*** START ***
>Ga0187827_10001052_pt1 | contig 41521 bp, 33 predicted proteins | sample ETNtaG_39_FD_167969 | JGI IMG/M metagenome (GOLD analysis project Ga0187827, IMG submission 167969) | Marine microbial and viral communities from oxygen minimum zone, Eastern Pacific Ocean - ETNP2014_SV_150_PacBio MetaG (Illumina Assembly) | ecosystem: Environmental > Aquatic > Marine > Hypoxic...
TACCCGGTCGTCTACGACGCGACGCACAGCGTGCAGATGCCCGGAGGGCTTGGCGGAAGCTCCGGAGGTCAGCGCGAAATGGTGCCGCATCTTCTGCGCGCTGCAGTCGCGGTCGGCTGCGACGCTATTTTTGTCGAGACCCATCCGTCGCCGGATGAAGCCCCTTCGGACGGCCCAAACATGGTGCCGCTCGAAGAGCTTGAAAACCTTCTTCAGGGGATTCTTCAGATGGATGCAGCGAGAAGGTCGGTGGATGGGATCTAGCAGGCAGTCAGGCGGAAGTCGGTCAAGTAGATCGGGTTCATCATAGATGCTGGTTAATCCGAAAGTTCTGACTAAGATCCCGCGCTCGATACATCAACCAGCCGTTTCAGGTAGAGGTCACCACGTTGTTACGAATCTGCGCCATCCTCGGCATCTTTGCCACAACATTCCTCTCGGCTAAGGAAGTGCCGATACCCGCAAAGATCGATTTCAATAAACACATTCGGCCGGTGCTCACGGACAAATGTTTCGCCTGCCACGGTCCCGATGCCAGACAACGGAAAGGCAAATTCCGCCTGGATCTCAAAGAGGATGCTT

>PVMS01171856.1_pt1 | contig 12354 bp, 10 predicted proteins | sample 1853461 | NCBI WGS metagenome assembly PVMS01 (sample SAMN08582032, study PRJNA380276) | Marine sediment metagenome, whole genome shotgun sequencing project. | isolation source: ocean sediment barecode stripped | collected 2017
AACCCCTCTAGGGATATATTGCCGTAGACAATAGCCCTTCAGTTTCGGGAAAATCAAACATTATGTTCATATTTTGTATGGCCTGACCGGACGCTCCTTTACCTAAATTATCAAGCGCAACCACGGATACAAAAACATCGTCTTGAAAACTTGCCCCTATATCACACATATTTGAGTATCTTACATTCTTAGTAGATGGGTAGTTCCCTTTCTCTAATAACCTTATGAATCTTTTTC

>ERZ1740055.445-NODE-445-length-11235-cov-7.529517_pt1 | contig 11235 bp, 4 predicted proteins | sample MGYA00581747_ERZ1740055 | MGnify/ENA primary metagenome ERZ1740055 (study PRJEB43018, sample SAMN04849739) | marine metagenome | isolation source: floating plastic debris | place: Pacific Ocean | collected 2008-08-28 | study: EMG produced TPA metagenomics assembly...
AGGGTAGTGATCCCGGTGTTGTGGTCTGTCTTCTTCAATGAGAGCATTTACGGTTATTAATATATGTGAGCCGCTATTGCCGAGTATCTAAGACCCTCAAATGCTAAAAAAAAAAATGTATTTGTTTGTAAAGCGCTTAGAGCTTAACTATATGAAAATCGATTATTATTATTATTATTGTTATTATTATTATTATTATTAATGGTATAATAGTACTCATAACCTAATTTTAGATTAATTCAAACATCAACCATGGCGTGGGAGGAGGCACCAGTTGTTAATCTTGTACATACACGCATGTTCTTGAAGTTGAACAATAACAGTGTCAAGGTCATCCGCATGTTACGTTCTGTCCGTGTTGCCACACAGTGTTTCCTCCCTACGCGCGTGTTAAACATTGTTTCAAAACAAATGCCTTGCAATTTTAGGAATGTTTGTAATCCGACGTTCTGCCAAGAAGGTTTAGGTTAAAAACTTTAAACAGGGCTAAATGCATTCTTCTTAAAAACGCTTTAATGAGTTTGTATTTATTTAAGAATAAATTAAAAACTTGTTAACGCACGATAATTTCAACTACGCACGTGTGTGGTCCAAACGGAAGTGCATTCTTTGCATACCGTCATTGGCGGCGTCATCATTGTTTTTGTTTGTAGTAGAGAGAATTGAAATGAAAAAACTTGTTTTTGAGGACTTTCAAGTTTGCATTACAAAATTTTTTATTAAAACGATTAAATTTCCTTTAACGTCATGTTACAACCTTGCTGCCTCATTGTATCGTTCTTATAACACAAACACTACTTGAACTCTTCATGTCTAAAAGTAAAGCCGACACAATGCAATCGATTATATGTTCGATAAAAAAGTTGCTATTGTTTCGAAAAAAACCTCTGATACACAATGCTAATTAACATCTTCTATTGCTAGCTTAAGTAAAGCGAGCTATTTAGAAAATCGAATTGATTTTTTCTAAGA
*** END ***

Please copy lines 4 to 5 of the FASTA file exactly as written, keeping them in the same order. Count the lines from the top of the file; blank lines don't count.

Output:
AACCCCTCTAGGGATATATTGCCGTAGACAATAGCCCTTCAGTTTCGGGAAAATCAAACATTATGTTCATATTTTGTATGGCCTGACCGGACGCTCCTTTACCTAAATTATCAAGCGCAACCACGGATACAAAAACATCGTCTTGAAAACTTGCCCCTATATCACACATATTTGAGTATCTTACATTCTTAGTAGATGGGTAGTTCCCTTTCTCTAATAACCTTATGAATCTTTTTC

>ERZ1740055.445-NODE-445-length-11235-cov-7.529517_pt1 | contig 11235 bp, 4 predicted proteins | sample MGYA00581747_ERZ1740055 | MGnify/ENA primary metagenome ERZ1740055 (study PRJEB43018, sample SAMN04849739) | marine metagenome | isolation source: floating plastic debris | place: Pacific Ocean | collected 2008-08-28 | study: EMG produced TPA metagenomics assembly...